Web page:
Richard Reichman writes for Global Investigations Review highlighting the upsurge of ESG risks through strengthening regulatory requirements, novel legal claims and severe reputational damage. It is a crucial time for companies to digest the warnings and act.
Here is a short extract from the article*. If you wish to read the full article, please visit the Global Investigations Review website.
“While recent developments highlight areas where the UK’s ESG regulatory regime risks falling behind, there is a clear trend towards decisive action to address ESG risks. Richard Reichman at BCL Solicitors in London argues it is a crucial time for companies to digest the warnings and act.
Whether it is a judicial review of the FCA’s approval of climate-related risk information in Ithaca Energy’s IPO prospectus, or attempts to require HMRC and the NCA to investigate imported cotton alleged to be produced by forced labour, the ESG landscape is developing quickly and innovatively.
Companies are facing an upsurge of risk through novel legal claims, strengthening regulatory requirements and severe reputational damage, as society increasingly demands that harm caused by companies, whether environmental or social, is prevented.
Corporate sustainability due diligence
There is no UK due diligence requirement for companies relating to adverse impacts on human rights and the environment in their supply chains. While the Modern Slavery Act 2015 (MSA), heralded as providing world-leading protections, envisages a degree of transparency regarding supply chains, it is not a panacea. Although it requires certain UK corporates to publish a slavery and human trafficking statement each financial year, the reports are limited in scope and unsurprisingly do not have to cover environmental harms, for example. The need to publish the statement is mandatory but the contents specified in the MSA are only advisory; whilst covering due diligence is suggested, it is not required. The statement must be published on an organisation’s website, but there are no criminal offences or penalties for non-compliance.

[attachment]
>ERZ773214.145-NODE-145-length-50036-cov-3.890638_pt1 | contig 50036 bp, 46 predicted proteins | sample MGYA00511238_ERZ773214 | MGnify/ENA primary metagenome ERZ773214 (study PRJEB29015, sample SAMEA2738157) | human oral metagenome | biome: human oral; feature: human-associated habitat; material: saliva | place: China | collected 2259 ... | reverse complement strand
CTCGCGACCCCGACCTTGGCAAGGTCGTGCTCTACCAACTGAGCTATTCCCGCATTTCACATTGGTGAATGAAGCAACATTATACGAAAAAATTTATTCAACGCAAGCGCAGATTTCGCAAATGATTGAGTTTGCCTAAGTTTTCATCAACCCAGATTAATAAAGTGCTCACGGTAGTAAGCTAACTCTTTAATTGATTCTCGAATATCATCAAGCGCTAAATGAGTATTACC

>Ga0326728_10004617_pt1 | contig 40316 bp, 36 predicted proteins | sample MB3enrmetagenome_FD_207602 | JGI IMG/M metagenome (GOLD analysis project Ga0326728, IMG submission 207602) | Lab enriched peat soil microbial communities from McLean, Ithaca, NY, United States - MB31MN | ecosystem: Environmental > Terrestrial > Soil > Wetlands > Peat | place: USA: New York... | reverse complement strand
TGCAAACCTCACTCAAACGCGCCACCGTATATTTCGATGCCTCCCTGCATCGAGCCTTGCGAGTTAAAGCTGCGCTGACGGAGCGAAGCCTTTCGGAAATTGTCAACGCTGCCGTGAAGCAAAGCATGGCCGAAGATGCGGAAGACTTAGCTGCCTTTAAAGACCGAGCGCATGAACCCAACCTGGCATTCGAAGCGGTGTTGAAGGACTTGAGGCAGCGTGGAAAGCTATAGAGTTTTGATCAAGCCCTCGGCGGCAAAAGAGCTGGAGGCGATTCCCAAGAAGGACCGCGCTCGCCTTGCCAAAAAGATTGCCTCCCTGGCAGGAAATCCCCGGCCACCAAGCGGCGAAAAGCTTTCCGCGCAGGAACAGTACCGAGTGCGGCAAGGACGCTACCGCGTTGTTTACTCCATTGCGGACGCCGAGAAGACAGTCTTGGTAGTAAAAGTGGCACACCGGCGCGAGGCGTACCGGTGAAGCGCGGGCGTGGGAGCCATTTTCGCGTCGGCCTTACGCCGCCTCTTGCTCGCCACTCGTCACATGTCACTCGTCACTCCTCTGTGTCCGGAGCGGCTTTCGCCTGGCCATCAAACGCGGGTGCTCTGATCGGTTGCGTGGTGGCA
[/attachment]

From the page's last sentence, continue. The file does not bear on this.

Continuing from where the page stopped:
Against this background, there have been numerous recent reports concerning high-profile environmental and social supply chain concerns at well-known UK brands, including allegations of labour abuses at a Malaysian supplier of Dyson and 1,700 instances of child labour in the supply chain of the ethical chocolate brand Tony’s Chocolonely.
In some cases, ground-breaking legal claims for damages and other remedies are being brought, including by campaign groups, activist investors and NGOs, often aiming to fill the enforcement void. A recent example is the unsuccessful, but significant and instructive, crowd-funded application for judicial review brought by the World Uyghur Congress. This application was intended to prompt the investigation of alleged breaches of the Proceeds of Crime Act 2002 and other legislation relating to the importing into the UK of cotton produced in the Xinjiang Uyghur Autonomous Region under forced labour conditions (R on the application of World Uyghur Congress v Secretary of State for the Home Department, Commissioners for His Majesty’s Revenue and Customs Service, National Crime Agency ). The stumbling blocks for the application included the payment of adequate consideration for goods providing a money laundering defence, and the need for specific property associated with criminal conduct to be identified, rather than a reverse burden of proof based on the provenance of the product. As a result of the judgment, the government was criticised for making the UK an international outlier and safe haven for importers of goods produced as a result of crimes against humanity and genocide.”
*This article was first published by GIR on 31 March 2023.
To read the full article, please visit Global Investigations Review website.